“The lake management plan is obviously not working,” he said. “Our water quality is declining.”
Since the 1990s, the volume of phosphorus flowing into the lake has roughly doubled, according to a 2017 presentation on the topic. That’s a troubling development for a lake that has roughly 75 million metric tons of sediment polluted with lead and other heavy metals, the toxic legacy of more than a century of mining in Idaho’s Silver Valley.
Those toxins are mostly concentrated in the lake’s sediment. However, increased plant growth in the lake, spurred by higher levels of phosphorous, threatens to ultimately reduce the lake’s oxygen to a point at which the heavy metals could become resuspended in the lake water.
Oxygenated water acts like a cap on the metals, keeping them locked in the sediment. At the same time, a warming climate will increase the likelihood of those metals resuspending as snowpack levels decrease and water temperatures rise during the summer months.
Don’t miss Emily Benson’s High Country News cover story on Lake Coeur d’Alene, published in June:
A dangerous cocktail threatens the gem of North Idaho A dangerous cocktail threatens the gem of North Idaho
And speaking of Idaho waters…
Idaho chinook, steelhead in trouble
Decarbonizing Colorado—at a savings
“The world may be a raging dumpster fire,” writes Vox energy wonk David Roberts, “but Colorado has the potential to be an island of sanity, moving toward a cleaner, cheaper, healthier energy system in a way that benefits all state residents.”
Colorado’s cleanest energy options are also its cheapest Colorado’s cleanest energy options are also its cheapest
Of all the states in the US, Colorado may be the best prepared for a genuine, large-scale energy transition.
For one thing, thanks to its bountiful sunlight and wind, Colorado has enormous potential for renewable energy, most of which is untapped. The state currently generates only 3 percent of its electricity from solar and just under 18 percent from wind.
The political climate is favorable as well. As of earlier this year, Democrats have a “trifecta” in the state, with control over the governorship and both houses of the legislature. Gov. Jared Polis campaigned on a promise to target 100 percent clean electricity by 2040. In their last session, he and the legislature passed a broad suite of bills meant to boost renewable energy, reform utilities, expand EV markets, and decarbonize the state economy.
Colorado has the three main ingredients it needs to get going on clean energy: a healthy economy, plentiful sunlight and wind, and Democrats firmly in charge of state government.
Over the last year or so, energy systems modeler and analyst Christopher Clack, with his team at the energy research outfit Vibrant Clean Energy (VCE), has been taking a close look at what Colorado is capable of in terms of clean energy, and what it might cost. (The research was commissioned by renewable energy developer Community Energy.)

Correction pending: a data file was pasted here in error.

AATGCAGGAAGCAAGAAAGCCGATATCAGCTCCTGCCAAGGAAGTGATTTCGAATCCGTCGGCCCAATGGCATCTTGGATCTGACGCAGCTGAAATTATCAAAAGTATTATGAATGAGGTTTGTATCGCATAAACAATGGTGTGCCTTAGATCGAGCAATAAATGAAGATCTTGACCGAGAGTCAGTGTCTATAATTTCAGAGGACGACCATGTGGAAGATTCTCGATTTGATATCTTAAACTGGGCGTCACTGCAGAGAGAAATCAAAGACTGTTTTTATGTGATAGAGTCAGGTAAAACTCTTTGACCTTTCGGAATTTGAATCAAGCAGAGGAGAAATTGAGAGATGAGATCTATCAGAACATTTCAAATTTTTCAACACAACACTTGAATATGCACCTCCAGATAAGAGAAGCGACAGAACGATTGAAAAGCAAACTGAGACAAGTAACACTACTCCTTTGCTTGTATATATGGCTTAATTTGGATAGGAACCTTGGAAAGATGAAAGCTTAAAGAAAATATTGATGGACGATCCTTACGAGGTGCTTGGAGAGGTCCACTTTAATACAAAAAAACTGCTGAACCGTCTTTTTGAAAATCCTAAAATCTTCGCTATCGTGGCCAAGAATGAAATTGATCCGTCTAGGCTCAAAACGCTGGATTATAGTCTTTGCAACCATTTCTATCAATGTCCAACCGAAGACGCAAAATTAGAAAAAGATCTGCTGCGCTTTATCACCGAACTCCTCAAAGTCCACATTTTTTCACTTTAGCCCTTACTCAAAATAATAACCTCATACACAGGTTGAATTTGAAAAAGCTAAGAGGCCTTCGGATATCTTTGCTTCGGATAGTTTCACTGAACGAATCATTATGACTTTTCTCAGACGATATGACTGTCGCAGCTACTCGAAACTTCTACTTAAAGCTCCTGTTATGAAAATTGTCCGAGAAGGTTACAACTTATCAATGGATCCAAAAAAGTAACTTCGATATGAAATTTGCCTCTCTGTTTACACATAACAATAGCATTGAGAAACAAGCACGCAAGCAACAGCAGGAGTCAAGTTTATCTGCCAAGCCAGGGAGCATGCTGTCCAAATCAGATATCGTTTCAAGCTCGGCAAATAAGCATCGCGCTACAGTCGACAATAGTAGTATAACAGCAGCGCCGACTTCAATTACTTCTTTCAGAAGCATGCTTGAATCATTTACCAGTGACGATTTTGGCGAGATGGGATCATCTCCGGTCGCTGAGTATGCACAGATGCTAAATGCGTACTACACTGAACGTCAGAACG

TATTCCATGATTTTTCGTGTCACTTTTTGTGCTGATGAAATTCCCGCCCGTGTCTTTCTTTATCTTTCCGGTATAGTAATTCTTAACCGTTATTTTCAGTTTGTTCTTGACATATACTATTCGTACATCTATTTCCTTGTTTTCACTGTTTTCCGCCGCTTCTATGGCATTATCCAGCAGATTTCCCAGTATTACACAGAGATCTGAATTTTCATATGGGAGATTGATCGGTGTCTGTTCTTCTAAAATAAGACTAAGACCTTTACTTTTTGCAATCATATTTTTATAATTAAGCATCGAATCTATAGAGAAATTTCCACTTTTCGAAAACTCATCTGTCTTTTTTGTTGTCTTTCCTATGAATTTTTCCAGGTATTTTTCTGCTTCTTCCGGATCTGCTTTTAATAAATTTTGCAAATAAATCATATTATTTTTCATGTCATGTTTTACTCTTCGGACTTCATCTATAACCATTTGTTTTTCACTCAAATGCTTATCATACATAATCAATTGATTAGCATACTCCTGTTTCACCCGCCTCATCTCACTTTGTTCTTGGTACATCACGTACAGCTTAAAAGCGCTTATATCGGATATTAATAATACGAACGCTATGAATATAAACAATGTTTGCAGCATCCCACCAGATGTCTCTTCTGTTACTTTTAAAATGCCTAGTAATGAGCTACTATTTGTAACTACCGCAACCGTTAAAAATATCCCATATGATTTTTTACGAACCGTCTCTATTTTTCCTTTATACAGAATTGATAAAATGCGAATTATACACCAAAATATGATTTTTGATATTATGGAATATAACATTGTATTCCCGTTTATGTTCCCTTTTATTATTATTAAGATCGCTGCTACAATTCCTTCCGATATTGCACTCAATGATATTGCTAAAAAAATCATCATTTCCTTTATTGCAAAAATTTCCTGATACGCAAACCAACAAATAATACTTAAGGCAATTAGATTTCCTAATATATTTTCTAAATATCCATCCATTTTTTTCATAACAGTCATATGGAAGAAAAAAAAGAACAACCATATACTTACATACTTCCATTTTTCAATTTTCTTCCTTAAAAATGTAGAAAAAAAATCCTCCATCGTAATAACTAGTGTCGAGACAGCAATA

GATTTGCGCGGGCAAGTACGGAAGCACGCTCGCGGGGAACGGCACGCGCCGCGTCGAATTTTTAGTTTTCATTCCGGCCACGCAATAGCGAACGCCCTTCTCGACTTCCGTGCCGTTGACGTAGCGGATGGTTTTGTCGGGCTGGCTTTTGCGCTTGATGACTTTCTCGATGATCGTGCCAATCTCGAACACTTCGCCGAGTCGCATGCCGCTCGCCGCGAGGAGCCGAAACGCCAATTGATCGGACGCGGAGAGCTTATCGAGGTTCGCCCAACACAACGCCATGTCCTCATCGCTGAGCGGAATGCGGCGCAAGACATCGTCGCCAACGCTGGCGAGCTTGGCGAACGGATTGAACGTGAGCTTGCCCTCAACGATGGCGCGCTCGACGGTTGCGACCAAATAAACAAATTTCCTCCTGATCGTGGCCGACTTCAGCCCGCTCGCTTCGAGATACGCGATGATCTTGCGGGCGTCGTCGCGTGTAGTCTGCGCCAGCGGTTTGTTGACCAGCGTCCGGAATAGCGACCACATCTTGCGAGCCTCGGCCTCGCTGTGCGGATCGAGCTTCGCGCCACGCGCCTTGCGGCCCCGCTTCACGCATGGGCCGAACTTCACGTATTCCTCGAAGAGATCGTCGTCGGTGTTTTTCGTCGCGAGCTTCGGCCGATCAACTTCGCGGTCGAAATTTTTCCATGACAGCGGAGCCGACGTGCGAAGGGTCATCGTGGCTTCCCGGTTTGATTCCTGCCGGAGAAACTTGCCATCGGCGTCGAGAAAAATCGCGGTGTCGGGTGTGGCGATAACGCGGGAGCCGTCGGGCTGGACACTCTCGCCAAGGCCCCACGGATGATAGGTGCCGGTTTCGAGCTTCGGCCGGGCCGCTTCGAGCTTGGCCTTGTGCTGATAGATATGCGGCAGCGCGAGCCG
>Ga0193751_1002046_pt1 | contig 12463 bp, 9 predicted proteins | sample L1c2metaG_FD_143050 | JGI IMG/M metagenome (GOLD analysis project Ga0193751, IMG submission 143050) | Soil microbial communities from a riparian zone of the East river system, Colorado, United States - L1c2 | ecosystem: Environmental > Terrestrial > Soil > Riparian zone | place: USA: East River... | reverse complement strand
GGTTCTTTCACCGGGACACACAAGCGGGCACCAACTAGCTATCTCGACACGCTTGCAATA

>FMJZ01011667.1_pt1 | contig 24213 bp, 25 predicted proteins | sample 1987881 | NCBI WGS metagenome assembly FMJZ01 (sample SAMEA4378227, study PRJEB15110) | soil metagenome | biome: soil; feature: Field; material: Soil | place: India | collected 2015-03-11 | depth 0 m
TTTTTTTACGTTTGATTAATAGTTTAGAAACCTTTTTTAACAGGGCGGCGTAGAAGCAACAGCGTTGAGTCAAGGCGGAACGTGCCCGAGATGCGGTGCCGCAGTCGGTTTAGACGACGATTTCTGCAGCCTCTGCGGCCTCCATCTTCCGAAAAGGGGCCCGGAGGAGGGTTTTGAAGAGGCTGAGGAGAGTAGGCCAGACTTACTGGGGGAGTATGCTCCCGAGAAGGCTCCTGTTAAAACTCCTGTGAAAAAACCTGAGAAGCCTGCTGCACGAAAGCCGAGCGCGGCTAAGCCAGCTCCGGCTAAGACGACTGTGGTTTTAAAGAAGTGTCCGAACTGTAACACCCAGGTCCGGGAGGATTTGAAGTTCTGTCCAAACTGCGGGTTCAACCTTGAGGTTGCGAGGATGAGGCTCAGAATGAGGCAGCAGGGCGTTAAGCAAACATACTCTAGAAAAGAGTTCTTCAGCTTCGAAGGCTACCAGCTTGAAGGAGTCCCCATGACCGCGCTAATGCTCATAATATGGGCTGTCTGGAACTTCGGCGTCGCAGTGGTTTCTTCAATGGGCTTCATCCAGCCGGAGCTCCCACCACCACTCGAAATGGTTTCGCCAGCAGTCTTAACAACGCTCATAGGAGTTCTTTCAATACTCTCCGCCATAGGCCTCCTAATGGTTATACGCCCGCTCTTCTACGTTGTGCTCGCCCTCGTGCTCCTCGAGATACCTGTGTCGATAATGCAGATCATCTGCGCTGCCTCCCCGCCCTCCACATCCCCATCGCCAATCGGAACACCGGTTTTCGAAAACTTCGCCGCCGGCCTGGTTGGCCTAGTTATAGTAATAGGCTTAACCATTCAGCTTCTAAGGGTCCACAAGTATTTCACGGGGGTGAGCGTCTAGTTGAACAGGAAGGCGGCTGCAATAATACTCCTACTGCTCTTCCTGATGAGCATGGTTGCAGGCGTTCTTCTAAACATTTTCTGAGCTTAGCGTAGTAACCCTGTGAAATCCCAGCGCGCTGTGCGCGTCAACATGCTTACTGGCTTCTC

VCE has built a model called WIS:dom (ahem, “Weather-Informed energy Systems: for design, operations, and markets”). It can simulate the Colorado electricity system with incredibly granular accuracy, down to a 3-kilometer, 5-minute range, year-round. Using that tool, they have simulated various clean-energy initiatives the state might take, and their impact.
I’ve been tracking their progress.
Meanwhile, in Montana…
Montana regulators endorse $6.5 million rate increase for NorthWestern Energy customers
Tribes to again defend Indian Child Welfare Act
Court to rehear law on adoptions of Native American children Court to rehear law on adoptions of Native American children
A federal appeals court announced Thursday that it will take a second look at an emotionally fraught lawsuit governing the adoption of Native American children.
In August, a three-judge panel of the 5th U.S. Circuit Court of Appeals upheld the Indian Child Welfare Act of 1978. It was a defeat for non-Indian families in multiple states who had adopted or sought to adopt American Indian children.
On Thursday, the New Orleans-based court said a majority of its active judges have voted to re-hear the case. It means Native American tribes and the federal government will again have to defend the law, which they say is critical to protect and preserve Native American culture and families.
Background:
Fate of Native children may hinge on U.S. adoption case
Who can adopt a Native child?
What else we're reading today
The Native musician and poet revitalizing Indigenous food sovereignty
Could tax on gear, marijuana trim maintenance backlog?
A century of protection, a future of connection
Official grizzly bear population estimate up slightly
Wyoming takes steps toward new CWD policy
The power of bison as muses for social change
How do we know when a species at risk has recovered? It's not just a matter of numbers
Idaho, DOE sign deal on spent nuclear fuel
Here's what it's like to be a journalist in the middle of the deadly California wildfires
Rockies Today is edited by Matthew Frank, Fellow in Regional Journalism at the O’Connor Center for the Rocky Mountain West at the University of Montana.
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O'Connor Center for the Rocky Mountain West, University of Montana, Missoula, Montana, 59812